7

I am interested in the three Abrahamic religions, Judaism, Christianity and Islam, and their languages, Hebrew, Aramaic and Arabic. I have read the whole Hebrew Bible all the way through twice and the whole four Canonical gospels all the way through four times. Imagine my surprise when I read that in his 1996 book, I Was Wrong, televangelist Jim Baker admitted that the first time he actually read the Bible all the way through was while he was in prison! Similarly, a Pew Research poll in 2010 found that evangelicals ranked only a smidgen higher than atheists in familiarity with the New Testament and Jesus’s teachings. Details (www.pewforum.org). In addition, Mr. Lee Woofenden, an ordained minister, in answering my original question, pointed out that 'historically, the Roman Catholic Church has at times discouraged or even effectively forbidden the laity from reading the Bible (...) The Tridentine Index of Prohibited Books, The Roman Index of Prohibited Books.' I, accordingly, ask:

Is there any evidence whatsoever or indications that some leaders in major Christian churches or denominations discourage lay Christians from reading the whole OT or NT?

  • 5
    I'm removing your first paragraph because it's irrelevant to the question, but to answer the question you asked there, the original was closed because as phased, it was far too open - more like a "let's have a discussion" question, which is not what StackExchange sites are about. I recommend you see the tour and the help center. This one is better. "Is there any evidence" is definitively answerable. "What are possible reasons" is discussion forum fodder. – David Stratton Mar 29 '15 at 13:55
  • 1
    I think they all encourage it. It's popular to say that today. What the laity actually do is probably another story. – 3961 Mar 30 '15 at 2:36
3

What is/are the Christian denomination/denominations that most encourage reading the whole NT?

Baptists often place a high value on Biblical literacy. However, there can be a large variation within a particular denomination.

I was once in a business meeting 20 years ago where the subject of having our manufactured products labeled with the "CE" mark for European distribution was raised. Someone said that we "would not be able to sell without the mark".

Later I was talking with a man who I knew to be Christian (Lutheran) who had been in the same meeting. I was commenting that although I knew the Biblical use of the phrase did not apply to the CE mark, it was still interesting to hear the phrase used. He responded that he did not know what I was talking about. I then asked him if he had ever read the book of Revelation in the Bible. He said his pastor had told his church that they should not read the book of Revelation because only a pastor could understand it.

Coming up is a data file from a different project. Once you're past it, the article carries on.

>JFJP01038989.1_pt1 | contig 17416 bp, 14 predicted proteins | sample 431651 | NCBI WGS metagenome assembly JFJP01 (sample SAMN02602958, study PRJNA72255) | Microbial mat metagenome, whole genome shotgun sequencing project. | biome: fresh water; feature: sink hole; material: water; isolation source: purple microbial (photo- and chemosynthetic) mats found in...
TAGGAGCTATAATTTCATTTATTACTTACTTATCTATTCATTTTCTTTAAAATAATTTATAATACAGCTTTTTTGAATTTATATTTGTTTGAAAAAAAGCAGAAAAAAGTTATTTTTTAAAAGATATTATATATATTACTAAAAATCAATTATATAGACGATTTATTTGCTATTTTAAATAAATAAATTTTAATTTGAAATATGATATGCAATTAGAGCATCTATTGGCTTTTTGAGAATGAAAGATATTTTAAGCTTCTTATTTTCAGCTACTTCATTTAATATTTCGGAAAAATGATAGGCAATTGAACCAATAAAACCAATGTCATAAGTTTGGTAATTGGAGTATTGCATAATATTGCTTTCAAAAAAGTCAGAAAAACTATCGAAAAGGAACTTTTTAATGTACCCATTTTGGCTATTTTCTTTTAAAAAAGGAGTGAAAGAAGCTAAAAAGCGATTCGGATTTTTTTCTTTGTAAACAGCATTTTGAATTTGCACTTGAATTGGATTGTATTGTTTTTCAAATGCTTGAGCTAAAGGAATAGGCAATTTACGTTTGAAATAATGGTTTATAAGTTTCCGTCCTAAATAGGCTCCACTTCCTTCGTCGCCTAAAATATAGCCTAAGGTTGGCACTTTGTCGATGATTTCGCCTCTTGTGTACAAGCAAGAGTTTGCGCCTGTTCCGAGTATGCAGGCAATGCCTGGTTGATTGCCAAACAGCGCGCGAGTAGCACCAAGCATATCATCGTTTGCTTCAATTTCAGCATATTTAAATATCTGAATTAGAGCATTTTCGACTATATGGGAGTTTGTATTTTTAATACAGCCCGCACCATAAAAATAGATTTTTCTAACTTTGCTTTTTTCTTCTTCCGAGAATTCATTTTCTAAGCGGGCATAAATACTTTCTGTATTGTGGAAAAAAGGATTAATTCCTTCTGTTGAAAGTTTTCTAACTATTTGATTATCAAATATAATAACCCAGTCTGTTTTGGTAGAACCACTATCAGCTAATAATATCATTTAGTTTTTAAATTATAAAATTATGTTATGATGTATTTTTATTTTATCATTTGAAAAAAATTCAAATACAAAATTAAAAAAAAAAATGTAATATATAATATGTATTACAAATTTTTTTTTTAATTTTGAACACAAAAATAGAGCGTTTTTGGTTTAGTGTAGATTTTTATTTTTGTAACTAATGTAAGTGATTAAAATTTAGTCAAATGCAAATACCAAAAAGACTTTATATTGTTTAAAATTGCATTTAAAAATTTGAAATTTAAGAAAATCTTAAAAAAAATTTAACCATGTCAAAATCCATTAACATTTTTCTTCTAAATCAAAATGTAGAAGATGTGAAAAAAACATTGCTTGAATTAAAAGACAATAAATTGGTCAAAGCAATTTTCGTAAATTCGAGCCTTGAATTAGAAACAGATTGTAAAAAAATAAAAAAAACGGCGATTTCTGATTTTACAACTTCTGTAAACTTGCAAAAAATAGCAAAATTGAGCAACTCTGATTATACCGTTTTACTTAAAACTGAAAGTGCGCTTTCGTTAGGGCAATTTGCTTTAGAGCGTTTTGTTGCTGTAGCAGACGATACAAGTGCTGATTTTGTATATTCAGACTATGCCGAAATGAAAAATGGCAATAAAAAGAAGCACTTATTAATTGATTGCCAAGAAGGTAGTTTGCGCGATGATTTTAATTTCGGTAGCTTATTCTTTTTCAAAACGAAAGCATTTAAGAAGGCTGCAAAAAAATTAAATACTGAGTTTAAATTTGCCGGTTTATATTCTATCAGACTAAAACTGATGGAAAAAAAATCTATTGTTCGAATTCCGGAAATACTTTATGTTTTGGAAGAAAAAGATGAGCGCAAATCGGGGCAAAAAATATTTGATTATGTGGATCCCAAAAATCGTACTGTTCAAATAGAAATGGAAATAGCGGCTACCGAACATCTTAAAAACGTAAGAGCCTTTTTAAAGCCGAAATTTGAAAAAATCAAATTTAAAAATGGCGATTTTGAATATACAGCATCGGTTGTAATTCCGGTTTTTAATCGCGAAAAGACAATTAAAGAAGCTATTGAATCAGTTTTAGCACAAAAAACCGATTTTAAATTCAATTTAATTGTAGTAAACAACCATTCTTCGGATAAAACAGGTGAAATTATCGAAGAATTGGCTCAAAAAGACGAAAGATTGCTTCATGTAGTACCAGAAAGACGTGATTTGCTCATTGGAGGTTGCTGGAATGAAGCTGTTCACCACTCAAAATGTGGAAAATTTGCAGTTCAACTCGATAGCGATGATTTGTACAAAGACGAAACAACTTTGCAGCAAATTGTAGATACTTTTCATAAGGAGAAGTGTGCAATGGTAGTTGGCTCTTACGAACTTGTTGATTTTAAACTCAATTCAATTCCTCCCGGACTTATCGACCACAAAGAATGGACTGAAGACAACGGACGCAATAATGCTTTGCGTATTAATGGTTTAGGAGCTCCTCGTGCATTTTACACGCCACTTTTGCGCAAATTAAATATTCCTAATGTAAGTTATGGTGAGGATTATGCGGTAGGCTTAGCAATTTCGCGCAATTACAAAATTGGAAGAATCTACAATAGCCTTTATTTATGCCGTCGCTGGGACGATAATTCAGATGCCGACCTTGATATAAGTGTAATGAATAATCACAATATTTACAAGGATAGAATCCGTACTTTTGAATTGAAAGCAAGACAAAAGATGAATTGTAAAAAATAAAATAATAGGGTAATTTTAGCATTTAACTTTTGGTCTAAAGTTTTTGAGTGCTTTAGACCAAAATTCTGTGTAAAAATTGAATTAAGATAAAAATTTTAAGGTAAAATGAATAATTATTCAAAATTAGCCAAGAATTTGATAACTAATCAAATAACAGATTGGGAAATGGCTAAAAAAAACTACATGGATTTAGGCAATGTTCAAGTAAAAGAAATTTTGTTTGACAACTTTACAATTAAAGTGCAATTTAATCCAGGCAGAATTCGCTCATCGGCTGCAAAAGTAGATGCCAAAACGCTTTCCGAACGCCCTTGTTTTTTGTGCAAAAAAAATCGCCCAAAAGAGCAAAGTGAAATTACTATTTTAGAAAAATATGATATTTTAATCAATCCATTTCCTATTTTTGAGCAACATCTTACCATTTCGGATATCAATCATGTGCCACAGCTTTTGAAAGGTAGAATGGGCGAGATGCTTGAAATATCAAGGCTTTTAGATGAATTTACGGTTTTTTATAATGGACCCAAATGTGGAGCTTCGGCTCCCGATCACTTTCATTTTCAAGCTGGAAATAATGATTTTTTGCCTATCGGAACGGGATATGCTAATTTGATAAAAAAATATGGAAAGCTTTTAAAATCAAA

When you consider that there are many people limited in the ability to understand the Bible by either ability or interest as well as religious leaders who may wish to avoid difficult questions altogether, it should not be surprising that there are many instances of Biblical illiteracy.

  • 1
    Let's be fair ... it's a big book. – 3961 Mar 30 '15 at 2:39
  • (And not all of it very .. interesting. Although to miss out on Revelations is a shame; that's like reading a fast-paced novella!) – user2864740 Apr 1 '15 at 2:50
1

As a follow-up to my answer to the previous version of this question, I should mention that the Index of Prohibited Books is no longer in force for Catholics. It was discontinued in 1966 by Pope Paul VI, and relegated to historical status. For a brief, readable explanation from a Catholic perspective, see Does the church still ban books?

0
  1. IMO this effectively discourages Roman Catholics from reading the Bible. Yes, they can read it, but their church tells them what it says!

  2. The major theme of the Reformation was "Bible, not Papacy!". So all true Protestants certainly encourage reading the whole NT (and OT also), reciting Acts 17:11: "These were more noble than those in Thessalonica, in that they received the word with all readiness of mind, and searched the scriptures daily, whether those things were so."

  • 3
    It would be better to source directly the Council of Trent excerpt, rather than a site which disparages most Christian churches, with falsehoods and half-truths. For example, that site claims to prove that Mormons are not Christians. – Brian Hitchcock Mar 30 '15 at 3:26
  • 2
    @Brian Hitchcock Agreed. Some years ago I strove mightily with the main editor of that site to correct a lot of false statements about Emanuel Swedenborg and the Swedenborgian Church. The editor corrected some of them, but then added other false statements and dug in his heels. It is not a reliable source of information on the subjects it covers--especially those relating to other churches and sects. – Lee Woofenden Mar 30 '15 at 9:41
0

Is there any evidence ? My word there is. William Tyndale was strangled and burned for heresy in 1535, basically for translating the Bible into the vernacular. That may seem like a long long time ago, but believe you me, the attitudes behind that murder, tho' softened have not completely disappeared.

Your Answer

By clicking “Post Your Answer”, you agree to our terms of service, privacy policy and cookie policy

Not the answer you're looking for? Browse other questions tagged or ask your own question.